North Ayrshire UK|
A Robert Tucker design "Cei Newydd". From their web site: "Aft-cockpit Bermuda cutter based on a round bilge timber design (JSB) which completed a circumnavigation in the early 1970‘s. The reverse sheer deck line gives plenty of internal volume plus huge freeboard and uncluttered deck space. Choice of either fin keel, twin asymmetric bilge or triple keel arrangements all fully ballasted. Choice of double or triple chines hull shape. Several have been constructed with a number of Transatlantic’s under their belts. A little above average in difficulty of construction".
This hull was professionally built by an engineering company in Birmingham in 1975, with quality steel. They built six of these. I have no idea what happened to the other five. I looked at lots of steel boats before buying this and the build quality stood out from the rest. There is no oil-canning or hungry horse look due to the way that she was built. She is also relatively light for a steel boat, weighing about the same as a Nicholson 31, Rustler 31 etc.
She is built for voyaging with a strong cutter rig, good fuel and water tankage, Taylor's paraffin cooker, deep and safe cockpit etc. The twin keels are asymmetric, which reduces leeway and helps her to track well, with the advantage of enabling her to explore shallow waters, anchor closer to the shore, or sit on the bottom.
The internal fit-out is basic but functional and, being a steel boat, is easy to change without affecting the strength of the structure. Whilst the hull was professionally built, the internal fit-out was amateur. Most of the internal fittings are plywood which at least has the advantage of keeping her light. I have seen many steel boats which were beautifully fitted out in hardwoods by their owners but it resulted in them being far too heavy. There is an aries windvane fitted.
There are two quarter berths and two saloon berths, all with lee cloths. The companion way leads to the, light and airy, navigation area to starboard and the galley to port. Standing headroom is restricted from halfway through the saloon to the forward heads. There is loads of storage both internally and in the cockpit lockers - all built for extended cruising. Storm board fittings on every window help to make this a go-anywhere boat. There are three separate water tanks which can be connected together or isolated, about 100 litres each.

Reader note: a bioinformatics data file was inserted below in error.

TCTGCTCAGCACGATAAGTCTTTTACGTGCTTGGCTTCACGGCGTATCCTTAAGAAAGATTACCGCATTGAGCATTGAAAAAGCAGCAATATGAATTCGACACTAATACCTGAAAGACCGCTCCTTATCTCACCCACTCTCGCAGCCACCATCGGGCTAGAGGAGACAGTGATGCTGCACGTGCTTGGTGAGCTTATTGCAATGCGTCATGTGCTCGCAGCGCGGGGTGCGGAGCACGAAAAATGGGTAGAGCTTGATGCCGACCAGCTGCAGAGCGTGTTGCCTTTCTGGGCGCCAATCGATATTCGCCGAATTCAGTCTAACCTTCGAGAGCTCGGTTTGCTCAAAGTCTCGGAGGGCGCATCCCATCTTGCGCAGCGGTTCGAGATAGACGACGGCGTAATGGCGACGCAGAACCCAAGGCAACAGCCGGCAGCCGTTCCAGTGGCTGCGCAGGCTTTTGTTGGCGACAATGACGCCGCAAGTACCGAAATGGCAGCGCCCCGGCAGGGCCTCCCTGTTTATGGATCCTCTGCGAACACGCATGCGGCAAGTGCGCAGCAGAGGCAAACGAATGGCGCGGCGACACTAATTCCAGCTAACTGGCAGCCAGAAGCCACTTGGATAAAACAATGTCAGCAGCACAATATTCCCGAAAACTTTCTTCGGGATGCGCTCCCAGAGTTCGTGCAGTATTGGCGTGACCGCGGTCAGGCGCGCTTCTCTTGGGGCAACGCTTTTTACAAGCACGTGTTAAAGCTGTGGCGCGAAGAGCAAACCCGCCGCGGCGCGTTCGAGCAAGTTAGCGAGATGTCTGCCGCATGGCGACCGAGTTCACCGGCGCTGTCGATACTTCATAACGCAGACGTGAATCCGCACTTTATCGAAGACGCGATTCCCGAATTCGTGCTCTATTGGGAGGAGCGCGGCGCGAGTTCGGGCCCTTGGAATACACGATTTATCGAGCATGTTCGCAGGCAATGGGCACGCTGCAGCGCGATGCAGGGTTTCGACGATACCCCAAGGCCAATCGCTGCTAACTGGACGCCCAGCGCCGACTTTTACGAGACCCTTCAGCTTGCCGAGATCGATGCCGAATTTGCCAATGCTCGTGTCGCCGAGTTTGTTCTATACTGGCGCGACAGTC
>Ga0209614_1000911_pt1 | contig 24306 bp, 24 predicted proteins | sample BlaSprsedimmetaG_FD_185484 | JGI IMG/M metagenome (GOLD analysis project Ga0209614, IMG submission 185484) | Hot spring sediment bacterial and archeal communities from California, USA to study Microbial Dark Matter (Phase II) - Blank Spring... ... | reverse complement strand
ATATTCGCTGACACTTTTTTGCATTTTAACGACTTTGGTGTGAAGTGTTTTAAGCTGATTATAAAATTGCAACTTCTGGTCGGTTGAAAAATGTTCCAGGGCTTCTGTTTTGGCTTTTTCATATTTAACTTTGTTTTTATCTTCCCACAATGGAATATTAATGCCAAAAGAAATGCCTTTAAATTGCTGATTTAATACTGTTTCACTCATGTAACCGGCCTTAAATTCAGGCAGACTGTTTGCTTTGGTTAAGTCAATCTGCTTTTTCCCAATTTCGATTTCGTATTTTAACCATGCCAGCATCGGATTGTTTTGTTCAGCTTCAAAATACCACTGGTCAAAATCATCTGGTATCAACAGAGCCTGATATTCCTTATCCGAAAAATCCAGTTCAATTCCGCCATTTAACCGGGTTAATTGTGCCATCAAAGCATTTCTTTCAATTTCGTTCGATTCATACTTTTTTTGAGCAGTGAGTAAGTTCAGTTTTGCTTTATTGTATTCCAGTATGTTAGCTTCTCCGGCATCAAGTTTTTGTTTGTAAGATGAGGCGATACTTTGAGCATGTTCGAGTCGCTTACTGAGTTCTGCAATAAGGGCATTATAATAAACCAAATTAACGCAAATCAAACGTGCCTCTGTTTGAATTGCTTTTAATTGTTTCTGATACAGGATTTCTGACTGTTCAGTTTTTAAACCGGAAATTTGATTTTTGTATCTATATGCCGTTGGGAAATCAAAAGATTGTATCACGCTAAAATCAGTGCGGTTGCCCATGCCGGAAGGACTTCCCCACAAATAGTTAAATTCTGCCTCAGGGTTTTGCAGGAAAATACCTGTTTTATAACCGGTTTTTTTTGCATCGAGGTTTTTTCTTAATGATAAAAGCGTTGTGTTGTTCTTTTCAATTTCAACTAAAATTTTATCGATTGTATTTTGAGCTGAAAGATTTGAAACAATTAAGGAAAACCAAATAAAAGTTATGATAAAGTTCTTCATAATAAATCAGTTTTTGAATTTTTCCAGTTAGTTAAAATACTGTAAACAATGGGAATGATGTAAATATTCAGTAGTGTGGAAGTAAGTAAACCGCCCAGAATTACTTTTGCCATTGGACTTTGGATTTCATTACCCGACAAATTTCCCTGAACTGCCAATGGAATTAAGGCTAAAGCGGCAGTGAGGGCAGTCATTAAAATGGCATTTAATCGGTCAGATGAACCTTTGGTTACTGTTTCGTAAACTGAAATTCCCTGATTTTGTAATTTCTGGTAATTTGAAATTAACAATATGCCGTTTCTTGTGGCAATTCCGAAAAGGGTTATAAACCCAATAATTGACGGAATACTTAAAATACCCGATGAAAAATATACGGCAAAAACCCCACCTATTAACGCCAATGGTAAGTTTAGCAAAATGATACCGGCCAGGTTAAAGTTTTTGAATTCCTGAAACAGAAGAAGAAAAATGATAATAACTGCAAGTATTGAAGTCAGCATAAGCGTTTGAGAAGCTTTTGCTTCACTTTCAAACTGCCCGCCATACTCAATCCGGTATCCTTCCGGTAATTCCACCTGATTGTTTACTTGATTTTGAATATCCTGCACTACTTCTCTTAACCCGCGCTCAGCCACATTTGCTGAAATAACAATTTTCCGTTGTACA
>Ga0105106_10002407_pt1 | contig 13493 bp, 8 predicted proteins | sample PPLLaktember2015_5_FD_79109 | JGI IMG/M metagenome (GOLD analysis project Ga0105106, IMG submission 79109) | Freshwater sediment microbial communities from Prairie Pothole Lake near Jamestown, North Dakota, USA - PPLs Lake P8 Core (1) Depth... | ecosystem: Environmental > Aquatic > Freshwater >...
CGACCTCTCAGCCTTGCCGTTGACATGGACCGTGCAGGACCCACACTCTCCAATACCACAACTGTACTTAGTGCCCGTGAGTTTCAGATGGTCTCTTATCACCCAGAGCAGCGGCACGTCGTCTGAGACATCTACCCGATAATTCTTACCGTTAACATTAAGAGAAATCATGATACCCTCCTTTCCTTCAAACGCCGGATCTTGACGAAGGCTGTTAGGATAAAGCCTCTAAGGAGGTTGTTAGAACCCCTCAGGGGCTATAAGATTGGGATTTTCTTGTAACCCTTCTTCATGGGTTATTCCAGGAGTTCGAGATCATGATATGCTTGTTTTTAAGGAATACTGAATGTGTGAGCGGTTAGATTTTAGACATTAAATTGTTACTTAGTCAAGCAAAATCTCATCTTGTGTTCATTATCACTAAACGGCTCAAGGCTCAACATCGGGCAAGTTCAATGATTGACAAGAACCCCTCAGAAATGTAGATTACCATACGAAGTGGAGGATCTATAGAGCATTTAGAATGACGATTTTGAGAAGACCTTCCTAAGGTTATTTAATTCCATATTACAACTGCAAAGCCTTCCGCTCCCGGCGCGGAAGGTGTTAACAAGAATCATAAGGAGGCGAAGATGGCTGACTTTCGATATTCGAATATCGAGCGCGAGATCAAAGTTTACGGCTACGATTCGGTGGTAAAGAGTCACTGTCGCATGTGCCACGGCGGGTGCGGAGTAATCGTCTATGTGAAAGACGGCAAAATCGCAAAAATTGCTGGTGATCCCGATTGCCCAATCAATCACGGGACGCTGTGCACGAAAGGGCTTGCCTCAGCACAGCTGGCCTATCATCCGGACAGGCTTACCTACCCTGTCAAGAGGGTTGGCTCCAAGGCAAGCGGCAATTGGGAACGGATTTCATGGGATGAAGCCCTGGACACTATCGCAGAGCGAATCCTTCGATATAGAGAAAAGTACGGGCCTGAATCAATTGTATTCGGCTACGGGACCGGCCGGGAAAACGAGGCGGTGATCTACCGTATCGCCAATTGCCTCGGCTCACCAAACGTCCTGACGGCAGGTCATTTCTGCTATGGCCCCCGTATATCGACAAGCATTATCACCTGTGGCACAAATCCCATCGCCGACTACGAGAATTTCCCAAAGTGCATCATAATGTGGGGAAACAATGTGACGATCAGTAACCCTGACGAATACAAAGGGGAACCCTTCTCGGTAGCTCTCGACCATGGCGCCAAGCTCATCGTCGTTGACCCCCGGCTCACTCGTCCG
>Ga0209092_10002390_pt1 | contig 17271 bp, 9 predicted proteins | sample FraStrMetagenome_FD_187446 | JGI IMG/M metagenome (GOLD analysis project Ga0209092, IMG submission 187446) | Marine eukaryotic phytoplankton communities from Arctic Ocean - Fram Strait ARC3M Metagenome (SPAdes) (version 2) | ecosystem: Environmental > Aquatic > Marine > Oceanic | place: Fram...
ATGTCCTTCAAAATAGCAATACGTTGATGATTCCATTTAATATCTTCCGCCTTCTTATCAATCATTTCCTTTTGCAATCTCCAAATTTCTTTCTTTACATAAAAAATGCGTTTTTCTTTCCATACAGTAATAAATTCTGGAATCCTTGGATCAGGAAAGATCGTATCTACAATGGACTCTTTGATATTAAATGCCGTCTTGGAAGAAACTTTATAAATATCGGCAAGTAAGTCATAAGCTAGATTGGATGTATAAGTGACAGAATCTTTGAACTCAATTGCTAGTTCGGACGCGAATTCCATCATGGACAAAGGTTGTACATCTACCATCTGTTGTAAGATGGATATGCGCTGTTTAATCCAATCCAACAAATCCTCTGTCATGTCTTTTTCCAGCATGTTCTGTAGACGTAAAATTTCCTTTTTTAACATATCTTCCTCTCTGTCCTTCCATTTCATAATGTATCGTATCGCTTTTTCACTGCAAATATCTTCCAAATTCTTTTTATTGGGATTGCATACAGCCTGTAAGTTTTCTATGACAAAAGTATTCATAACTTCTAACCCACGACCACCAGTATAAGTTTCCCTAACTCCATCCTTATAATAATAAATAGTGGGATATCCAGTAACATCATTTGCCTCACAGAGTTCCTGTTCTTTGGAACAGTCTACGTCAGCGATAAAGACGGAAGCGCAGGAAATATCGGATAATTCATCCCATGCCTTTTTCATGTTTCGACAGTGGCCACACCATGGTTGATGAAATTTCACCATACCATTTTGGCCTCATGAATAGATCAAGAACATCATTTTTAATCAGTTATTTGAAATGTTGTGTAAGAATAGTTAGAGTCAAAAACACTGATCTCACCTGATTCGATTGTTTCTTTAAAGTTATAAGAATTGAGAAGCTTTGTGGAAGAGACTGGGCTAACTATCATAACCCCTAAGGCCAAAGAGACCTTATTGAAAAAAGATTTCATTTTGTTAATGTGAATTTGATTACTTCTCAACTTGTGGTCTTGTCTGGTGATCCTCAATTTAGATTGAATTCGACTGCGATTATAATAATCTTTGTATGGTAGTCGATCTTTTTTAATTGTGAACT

The mast, boom, rigging, sails and Furlex roller furling have done a few thousand miles from new. The Lofrans anchor windlass looked unused.
The engine is a BMC Captain with a PRM Newage gearbox, in working order. These are simple engines and parts are cheap.
She has had two owners prior to me. The last owner kept her for about 35 years, sailing twice around the Med, south to Venzuela and North to the Faroe Islands.
I bought her four years ago with a view to extended cruising. Unfortunately, personal circumstances and illness put paid to my plans - a familiar story amongst the ageing sailors! I should have bought this boat when I was a younger man. This is a reluctant sale but I need to face reality.
The downside: She needs painting inside and out. She needed painting when I bought her and she certainly needs it now. There is some surface rust in the bilges which needs attention. None of it is serious but it needs work that I cannot do. I have unopened tins of Jotun two-part epoxy paint, Jotun antifoul, and other paint. I also have a brand new DeWalt grinder and a new, good quality, needle scaler. There are also Terco blasting wheels, flap sanders etc. Everything need to get the job done.
The surveyor commented that it was one of the better steel boats that he had seen. His marks from his ultrasound tests are still visible in places and show no wastage of metal needing any attention. (they consider up to 20% wastage as acceptable) The hull had been painted with black epoxy, which looked fine at survey time. However, after being returned to water, sailed, then subsequently lifted out, the epoxy is coming off in sheets. The surface preparation was obviously unsatisfactory. The topsides are a similar story with rust patches showing, again with bad preparation techniques. In particular, the storm window fittings are rusty and need cleaning up and epoxy painting. Consequently, she looks very tatty. However, she is sound and just needs elbow work.
Viewing is by appointment with me. For anyone who doesn't drive - the boat is few hundred metres from the train station, which is about half an hour by train from Glasgow.
Priced to sell.
|Vessel type:||Steel bermuda cutter|
|Registry:||Small ships register|
|No. of engines:||1|
|Engine model:||BMC Captain|
|Drive type:||Shaft drive|
|Length over all:||31'|
|Length at waterline:||27' 6"|
|Maximum draft:||3' 7"|
|Keel type:||Twin Keel|
|Dry Weight:||6 metric tons|
|Fuel capacity:||200 Litres|
|Water capacity:||300 Litres|
Four berth - comprising two quarter berths and two saloon berths, all with lee cloths.
Steel hull (4mm) and decks (thought to be 3mm).
Professionally built by Moreland Engineers in Birmingham, 1975. One of six hulls.
Aires wind vane.
The wind generator lost its blades in extremely high winds. It may be possible to replace the blades and hub.
Various spares, timber etc.
Avon inflatable dinghy and oars.
Carbon fibre whisker pole.
Selden mast and boom fitted a few thousand miles ago together with new rigging and sails.
Note: Indicated location is approximate general area only.